Advent Meditation: A New Narrative …

God opposes the proud but gives grace to the humble.
— James 4:6

He will rescue the poor when they cry to him;
he will help the oppressed, who have no one to defend them.
He feels pity for the weak and the needy,
and he will rescue them.
He will redeem them from oppression and violence,
for their lives are precious to him.
— Psalm 72:12-14

 

This is God at work, as God has been at work across the millennia, as God is at work even now – unfolding new narratives with, through, and among particular people who are others, outsiders to the assumed faithful. The good news that God bears through Jesus is concurrently jarring news, infuriating news to the temple stalwarts who push him, rush him out of the city to throw him headlong down the hillside (Luke 4:21-30). The good news is not the narrative they were used to, not what they expected from the living God, who had come once again to break through their calcified ways.

So it is with new narratives born of God. In the midst of the global complexities of this era, this century, the church faces the daunting possibility – indeed, the reality – that God is unfolding a new narrative through the particularities of “outsiders”, of edge-people who come to God and bear witness to God through God’s actions in edge-places, and occasionally in temple settings. Deserts. Drought-wracked lands. Famine. Struggling widows. Dying children. Disbelieving commanders. Servants. Isaiah. Elijah. Elisha. Jesus.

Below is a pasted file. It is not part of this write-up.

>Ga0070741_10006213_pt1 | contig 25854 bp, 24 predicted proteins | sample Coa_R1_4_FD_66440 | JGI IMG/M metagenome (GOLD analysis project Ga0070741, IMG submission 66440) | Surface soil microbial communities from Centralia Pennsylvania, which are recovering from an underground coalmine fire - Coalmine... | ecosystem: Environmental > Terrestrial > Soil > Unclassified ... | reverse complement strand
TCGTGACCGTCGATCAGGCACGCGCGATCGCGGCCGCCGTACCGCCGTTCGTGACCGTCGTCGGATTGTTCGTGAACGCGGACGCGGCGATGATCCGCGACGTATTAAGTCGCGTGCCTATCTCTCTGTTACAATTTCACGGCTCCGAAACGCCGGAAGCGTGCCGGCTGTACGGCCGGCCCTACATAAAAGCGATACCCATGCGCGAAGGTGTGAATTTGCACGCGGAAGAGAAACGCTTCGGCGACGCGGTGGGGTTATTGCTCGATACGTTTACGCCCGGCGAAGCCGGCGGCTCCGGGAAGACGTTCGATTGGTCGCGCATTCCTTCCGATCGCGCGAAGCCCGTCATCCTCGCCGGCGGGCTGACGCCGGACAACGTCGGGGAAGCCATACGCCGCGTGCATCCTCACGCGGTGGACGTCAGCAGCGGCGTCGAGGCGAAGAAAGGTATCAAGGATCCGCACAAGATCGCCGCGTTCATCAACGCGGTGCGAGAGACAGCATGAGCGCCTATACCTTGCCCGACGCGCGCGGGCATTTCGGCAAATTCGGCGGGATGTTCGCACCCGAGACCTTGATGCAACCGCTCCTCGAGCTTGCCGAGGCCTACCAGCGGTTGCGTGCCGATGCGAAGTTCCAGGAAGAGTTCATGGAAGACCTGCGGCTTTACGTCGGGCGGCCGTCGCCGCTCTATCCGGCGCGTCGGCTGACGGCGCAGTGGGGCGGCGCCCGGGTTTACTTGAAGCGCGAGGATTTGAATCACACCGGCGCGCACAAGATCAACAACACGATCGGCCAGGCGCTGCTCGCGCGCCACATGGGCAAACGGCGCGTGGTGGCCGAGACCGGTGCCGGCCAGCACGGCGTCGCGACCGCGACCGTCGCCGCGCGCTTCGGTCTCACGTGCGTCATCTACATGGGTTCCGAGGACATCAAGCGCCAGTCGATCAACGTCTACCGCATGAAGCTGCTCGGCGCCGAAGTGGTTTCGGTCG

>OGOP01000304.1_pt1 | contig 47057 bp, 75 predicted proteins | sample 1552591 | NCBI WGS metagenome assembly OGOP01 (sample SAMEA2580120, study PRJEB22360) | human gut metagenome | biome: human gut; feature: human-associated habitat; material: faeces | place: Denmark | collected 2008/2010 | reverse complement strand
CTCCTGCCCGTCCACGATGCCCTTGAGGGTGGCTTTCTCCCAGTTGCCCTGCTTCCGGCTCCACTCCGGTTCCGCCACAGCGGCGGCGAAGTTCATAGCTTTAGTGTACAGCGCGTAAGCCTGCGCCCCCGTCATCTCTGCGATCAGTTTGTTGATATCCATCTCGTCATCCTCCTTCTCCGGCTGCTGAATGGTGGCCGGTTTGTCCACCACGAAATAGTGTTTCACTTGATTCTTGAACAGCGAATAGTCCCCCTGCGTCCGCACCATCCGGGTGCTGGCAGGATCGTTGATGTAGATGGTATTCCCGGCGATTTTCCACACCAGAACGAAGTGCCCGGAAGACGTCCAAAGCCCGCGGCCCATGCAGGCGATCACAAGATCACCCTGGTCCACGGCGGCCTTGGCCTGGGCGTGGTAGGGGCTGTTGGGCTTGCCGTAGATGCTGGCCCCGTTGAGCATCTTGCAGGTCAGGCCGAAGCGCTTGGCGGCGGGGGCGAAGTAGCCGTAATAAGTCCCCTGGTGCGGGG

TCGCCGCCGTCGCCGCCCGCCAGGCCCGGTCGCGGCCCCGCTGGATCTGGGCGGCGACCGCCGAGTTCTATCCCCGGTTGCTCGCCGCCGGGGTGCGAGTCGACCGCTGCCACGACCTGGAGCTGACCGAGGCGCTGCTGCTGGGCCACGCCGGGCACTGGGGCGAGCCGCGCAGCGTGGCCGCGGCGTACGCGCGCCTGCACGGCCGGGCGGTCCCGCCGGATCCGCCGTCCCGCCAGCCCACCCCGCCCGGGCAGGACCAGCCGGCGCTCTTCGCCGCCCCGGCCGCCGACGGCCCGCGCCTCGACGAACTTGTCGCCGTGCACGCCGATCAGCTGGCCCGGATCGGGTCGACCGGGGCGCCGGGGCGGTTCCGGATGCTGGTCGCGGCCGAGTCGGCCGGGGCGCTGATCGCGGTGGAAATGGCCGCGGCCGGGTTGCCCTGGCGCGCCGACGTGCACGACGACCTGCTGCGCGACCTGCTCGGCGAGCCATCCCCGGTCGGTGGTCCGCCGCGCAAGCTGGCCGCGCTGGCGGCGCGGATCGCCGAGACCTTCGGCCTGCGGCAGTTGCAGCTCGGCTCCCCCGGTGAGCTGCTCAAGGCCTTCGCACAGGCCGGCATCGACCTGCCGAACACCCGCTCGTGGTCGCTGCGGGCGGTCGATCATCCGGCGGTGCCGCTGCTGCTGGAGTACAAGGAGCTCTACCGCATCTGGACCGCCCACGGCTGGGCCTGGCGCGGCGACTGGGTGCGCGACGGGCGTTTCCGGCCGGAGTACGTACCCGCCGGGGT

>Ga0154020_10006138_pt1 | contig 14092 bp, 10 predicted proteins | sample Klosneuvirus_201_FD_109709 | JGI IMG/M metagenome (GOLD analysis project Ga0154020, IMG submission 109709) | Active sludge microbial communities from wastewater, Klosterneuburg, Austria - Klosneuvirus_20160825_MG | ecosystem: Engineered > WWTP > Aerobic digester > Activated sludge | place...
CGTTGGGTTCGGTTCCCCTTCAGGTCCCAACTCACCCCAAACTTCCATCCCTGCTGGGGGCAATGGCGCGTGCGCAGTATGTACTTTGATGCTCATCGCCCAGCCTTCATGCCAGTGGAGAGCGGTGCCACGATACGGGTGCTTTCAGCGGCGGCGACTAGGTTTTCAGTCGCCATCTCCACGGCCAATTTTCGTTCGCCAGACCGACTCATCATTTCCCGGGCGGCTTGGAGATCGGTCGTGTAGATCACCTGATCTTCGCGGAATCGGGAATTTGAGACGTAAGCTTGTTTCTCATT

— David L. Ostendorf from Daily Feast

Bigger than Christianity

The “Christ Mystery” is much bigger than Christianity as an organized religion. If we don’t understand this, Christians will have little ability to make friends with, build bridges to, understand, or respect other religions or the planet. Jesus did not come to create a country club or a tribe of people who could say, “We’re in and you’re out. We’ve got the truth and you don’t.” Jesus came to reveal something that was true everywhere, for everyone, and all the time.
— Richard Rohr adapted from Christ, Cosmology, & Consciousness: A Reframing of How We See (MP3 download), The Cosmic Christ and Eager to Love: The Alternative Way of Francis of Assisi

Mysteriously Present

Into this world, this demented inn, in which there is absolutely no room for him at all, Christ comes uninvited. But because he cannot be at home in it, because he is out of place in it, and yet he must be in it, his place is with those others for whom there is no room. His place is with those who do not belong, who are rejected by power because they are regarded as weak, those who are discredited, who are denied the status of persons, tortured, exterminated. With those for whom there is no room, Christ is present in this world. He is mysteriously present in those for whom there seems to be nothing but the world at its worst.
— Thomas Merton from Raids on the Unspeakable

Christmas Touches the Whole of Creation

Somehow I realized that songs, music, good feelings, beautiful liturgies, nice presents, big dinners, and many sweet words do not make Christmas. Christmas is saying “yes” to something beyond all emotions and feelings. Christmas is saying “yes” to a hope based on God’s initiative, which has nothing to do with what I think or feel. Christmas is believing that the salvation of the world is God’s work and not mine. Things will never look just right or feel  just right. If they did, someone would be lying … But it is into this broken world that a child is born who is called Son of the Most High, Prince of Peace, Savior.
— Henri Nouwen from The Road to Daybreak

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2 thoughts on “Advent Meditation: A New Narrative …

  1. Thank you for sharing these beautiful Advent (and other day/season) reflections! I appreciate dipping into the sacred well here, to help orient (or reorient) me as I begin and/or end my day. Blessings.

    1. Thank you for your kind words and support …
      Joy and peace to you — and those close to you — this holiday season.
      Anne

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